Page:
Amazon Makes Grab For Gaming With Development Of Stadia Competitor, PC Titles ‘Crucible’ And ‘New World’

By 04/03/2020
Amazon Makes Grab For Gaming With Development Of Stadia Competitor, PC Titles ‘Crucible’ And ‘New World’

Amazon is about to git gud at games.

The ecommerce giant is investing heavily in developing a cloud-based gaming platform designed to take on Google’s Stadia and Microsoft’s upcoming xCloud, it told The New York Times. It’s also launched two new game development studios, is making a Lord of the Rings MMORPG, and intends to build a suite of games that Twitch streamers can play with their viewers in real-time.

“The big picture is about trying to take the best of Amazon and bringing it to games,” Mike Frazzini, Amazon’s vice president of game services and studios, told the NYT. “We have been working for a while, but it takes a long time to make games, and we’re bringing a lot of Amazon practices to making games.”


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Amazon first stepped into the gaming sphere back in 2014, when it acquired streaming platform Twitch for $970 million, and game developer Double Helix for an undisclosed sum. It folded Double Helix into Amazon Game Studios, which launched in 2012 and appeared to be focused solely on making mobile games for Amazon’s app store (rather than games for PCs or consoles like Xbox and PlayStation). However, that studio–based in Irvine, Calif.–has also been working on New World, a fantasy MMORPG set for launch next month, and is behind the studio’s developing Lord of the Rings game as well.

The two new game dev studios Amazon has opened include: one located in San Diego and run by Sony Online Entertainment’s former president John Smedley; and Relentless Studios.

Relentless is the developer of Crucible, a game Amazon first teased at TwitchCon 2016. A sci-fi-set, team-based first-person shooter, the game–judging by early stills–looks to have an aesthetic similar to recent tentpoles like Monster Hunter: World and Mass Effect: Andromeda, and a play style similar to League of Legends and Dota 2, two of Twitch’s most streamed games.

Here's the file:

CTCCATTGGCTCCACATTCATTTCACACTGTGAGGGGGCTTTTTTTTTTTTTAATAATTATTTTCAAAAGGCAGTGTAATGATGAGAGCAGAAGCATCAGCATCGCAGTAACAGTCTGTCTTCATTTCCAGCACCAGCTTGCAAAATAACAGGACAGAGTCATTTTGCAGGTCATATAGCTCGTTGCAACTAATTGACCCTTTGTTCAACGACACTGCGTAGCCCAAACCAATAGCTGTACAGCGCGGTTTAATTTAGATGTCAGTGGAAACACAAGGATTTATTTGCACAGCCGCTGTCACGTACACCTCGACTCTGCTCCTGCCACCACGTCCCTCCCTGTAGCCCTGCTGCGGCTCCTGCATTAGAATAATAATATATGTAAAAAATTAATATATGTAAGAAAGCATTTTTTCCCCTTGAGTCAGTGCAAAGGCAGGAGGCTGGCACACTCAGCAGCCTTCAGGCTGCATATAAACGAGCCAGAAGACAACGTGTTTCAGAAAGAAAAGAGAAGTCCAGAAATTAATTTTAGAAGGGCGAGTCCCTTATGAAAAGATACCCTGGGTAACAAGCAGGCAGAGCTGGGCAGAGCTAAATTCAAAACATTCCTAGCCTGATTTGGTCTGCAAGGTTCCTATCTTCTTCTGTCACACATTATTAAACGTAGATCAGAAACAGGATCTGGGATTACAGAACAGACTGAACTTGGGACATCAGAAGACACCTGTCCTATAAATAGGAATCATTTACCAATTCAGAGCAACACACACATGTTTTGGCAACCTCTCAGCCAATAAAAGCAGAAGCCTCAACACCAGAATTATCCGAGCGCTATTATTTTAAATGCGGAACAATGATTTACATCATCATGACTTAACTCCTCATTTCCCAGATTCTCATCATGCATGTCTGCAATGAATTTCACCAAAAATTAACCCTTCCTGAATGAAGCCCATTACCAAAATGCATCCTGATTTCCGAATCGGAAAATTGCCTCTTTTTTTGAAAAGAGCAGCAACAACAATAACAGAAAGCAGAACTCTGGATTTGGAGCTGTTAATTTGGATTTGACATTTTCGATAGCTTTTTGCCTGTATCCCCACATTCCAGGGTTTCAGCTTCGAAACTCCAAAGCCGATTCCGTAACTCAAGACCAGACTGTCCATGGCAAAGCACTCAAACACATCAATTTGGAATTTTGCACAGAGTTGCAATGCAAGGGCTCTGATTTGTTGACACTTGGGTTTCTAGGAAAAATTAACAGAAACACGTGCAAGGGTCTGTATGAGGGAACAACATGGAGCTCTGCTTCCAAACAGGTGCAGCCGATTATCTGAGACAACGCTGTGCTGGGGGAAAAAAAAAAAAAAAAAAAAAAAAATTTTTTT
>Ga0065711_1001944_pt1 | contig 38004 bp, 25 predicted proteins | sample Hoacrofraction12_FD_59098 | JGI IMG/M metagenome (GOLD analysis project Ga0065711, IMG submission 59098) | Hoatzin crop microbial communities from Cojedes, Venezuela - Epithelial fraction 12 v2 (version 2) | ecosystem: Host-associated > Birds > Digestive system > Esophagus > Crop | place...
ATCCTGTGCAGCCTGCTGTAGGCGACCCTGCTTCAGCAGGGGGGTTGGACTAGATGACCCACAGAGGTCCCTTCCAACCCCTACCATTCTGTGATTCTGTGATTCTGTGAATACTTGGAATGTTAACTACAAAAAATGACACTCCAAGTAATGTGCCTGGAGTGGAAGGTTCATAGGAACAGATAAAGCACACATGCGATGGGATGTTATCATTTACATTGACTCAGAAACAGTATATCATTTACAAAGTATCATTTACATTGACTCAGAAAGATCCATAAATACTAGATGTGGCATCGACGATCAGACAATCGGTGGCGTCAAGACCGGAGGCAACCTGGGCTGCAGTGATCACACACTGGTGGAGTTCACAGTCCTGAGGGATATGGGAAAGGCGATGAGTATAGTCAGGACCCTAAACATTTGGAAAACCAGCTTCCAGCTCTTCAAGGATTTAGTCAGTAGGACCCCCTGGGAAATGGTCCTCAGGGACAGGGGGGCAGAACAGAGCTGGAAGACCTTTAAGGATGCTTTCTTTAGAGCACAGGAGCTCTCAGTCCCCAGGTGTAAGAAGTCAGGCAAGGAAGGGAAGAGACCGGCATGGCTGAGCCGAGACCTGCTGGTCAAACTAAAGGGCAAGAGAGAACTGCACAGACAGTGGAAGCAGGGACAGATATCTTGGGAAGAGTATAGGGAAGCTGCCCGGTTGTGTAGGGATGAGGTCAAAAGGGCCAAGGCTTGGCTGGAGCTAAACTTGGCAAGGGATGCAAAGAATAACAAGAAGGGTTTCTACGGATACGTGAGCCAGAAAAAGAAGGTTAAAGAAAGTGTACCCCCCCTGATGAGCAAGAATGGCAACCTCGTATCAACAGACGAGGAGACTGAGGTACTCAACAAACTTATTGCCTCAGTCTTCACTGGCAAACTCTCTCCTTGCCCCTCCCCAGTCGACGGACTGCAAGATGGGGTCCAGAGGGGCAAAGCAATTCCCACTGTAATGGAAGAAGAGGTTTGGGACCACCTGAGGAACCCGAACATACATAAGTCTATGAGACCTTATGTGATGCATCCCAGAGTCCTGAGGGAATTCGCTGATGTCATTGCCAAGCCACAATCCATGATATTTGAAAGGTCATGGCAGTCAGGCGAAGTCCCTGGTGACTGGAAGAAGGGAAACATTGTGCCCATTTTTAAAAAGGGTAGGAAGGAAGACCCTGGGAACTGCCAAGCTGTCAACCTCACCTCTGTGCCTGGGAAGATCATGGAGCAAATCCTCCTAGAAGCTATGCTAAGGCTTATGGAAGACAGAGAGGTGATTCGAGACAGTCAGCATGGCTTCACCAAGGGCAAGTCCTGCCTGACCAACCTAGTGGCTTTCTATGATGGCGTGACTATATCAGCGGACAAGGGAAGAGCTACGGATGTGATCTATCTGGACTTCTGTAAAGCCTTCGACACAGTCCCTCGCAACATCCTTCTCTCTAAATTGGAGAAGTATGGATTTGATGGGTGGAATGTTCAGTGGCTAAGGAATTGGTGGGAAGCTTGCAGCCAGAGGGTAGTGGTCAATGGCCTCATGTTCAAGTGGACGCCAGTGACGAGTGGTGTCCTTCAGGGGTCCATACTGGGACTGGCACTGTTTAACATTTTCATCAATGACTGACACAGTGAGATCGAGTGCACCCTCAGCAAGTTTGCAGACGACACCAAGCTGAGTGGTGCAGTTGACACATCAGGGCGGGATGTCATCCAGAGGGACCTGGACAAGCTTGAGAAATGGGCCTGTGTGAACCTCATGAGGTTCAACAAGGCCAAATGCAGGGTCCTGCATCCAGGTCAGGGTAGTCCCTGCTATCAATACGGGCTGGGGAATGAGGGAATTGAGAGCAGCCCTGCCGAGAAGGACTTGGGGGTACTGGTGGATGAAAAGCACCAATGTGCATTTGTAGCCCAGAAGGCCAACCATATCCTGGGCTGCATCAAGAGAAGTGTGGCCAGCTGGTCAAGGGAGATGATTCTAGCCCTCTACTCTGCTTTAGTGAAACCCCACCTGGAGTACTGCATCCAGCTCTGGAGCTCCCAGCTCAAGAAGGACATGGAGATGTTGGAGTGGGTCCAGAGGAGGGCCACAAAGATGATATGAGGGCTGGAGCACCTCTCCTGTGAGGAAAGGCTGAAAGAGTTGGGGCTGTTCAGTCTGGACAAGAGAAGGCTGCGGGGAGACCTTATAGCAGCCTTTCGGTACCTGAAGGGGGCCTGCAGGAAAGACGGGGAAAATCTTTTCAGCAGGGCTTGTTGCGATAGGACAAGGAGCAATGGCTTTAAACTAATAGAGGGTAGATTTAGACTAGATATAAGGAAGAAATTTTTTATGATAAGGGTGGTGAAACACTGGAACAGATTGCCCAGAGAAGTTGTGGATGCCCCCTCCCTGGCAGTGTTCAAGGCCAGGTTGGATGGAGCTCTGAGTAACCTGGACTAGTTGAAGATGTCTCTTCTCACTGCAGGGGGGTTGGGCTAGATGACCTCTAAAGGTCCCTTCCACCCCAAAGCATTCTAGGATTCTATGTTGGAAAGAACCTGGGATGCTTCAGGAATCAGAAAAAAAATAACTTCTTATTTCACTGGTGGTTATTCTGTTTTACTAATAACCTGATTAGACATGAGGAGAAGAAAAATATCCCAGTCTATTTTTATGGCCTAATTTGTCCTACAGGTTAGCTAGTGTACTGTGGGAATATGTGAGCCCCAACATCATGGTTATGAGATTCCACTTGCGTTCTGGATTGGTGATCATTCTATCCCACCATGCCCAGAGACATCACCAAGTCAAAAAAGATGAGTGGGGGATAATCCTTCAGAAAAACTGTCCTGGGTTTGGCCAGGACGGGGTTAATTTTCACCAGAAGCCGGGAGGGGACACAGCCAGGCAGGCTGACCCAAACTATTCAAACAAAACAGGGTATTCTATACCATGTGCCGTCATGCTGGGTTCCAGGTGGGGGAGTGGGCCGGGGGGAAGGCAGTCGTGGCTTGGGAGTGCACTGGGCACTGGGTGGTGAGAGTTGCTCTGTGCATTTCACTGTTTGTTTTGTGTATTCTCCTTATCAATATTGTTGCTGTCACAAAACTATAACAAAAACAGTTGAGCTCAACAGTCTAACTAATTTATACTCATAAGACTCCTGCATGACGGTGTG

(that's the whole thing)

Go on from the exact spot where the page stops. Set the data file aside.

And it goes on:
And that’s not a coincidence. Crucible and New World are Amazon’s first PC games, and they are specifically intended to attract passionate players who normally buy AAA titles from the industry’s biggest studios, per the NYT.

Amazon also seems to be hoping those two titles will make a positive mark with the millions of streamers on Twitch, because it’s additionally dedicating significant development effort to producing interactive games for streamers and their fans.

“We love this idea that you have a player, a streamer, and a viewer all sharing in this synchronous interactive environment of Twitch,” Frazzini said.

He didn’t offer further details about the games, but said they’ll release sometime this summer.

As for Amazon’s Stadia competitor, it’s codenamed Project Tempo, and will likely release sometime late this year or early next year. Like Stadia, which debuted in late 2019 to lukewarm reviews, Project Tempo will offer gamers the ability to play titles without downloading them to a device. That allows folks to save space and processing power on their phones, computers, and consoles, and lets them save their progress to the cloud and move from device to device, picking up right where they left off. (Google has since leveraged its cloud-based gaming infrastructure to snag an expensive deal with major game publisher Activision Blizzard and its esports leagues.)

With three studios and Project Tempo, Amazon taking on AAA game developers such as Electronic Arts as well as Google and Microsoft, two of its biggest tech competitors.

It’s worth noting Amazon’s announcements come a few months after Twitch began leaking prominent streamers, starting with the departure of its most-followed creator, Ninja. In the months since, Google’s YouTube Gaming, Microsoft’s Mixer–the platform that poached Ninja–and Facebook Gaming have all scrambled to similarly poach Twitch’s top talent, and Twitch has preemptively locked in several of its popular streamers. Recent reports show other platforms’ deals helped eat away at Twitch’s share of the game streaming market, dropping it from 75% to 73%.

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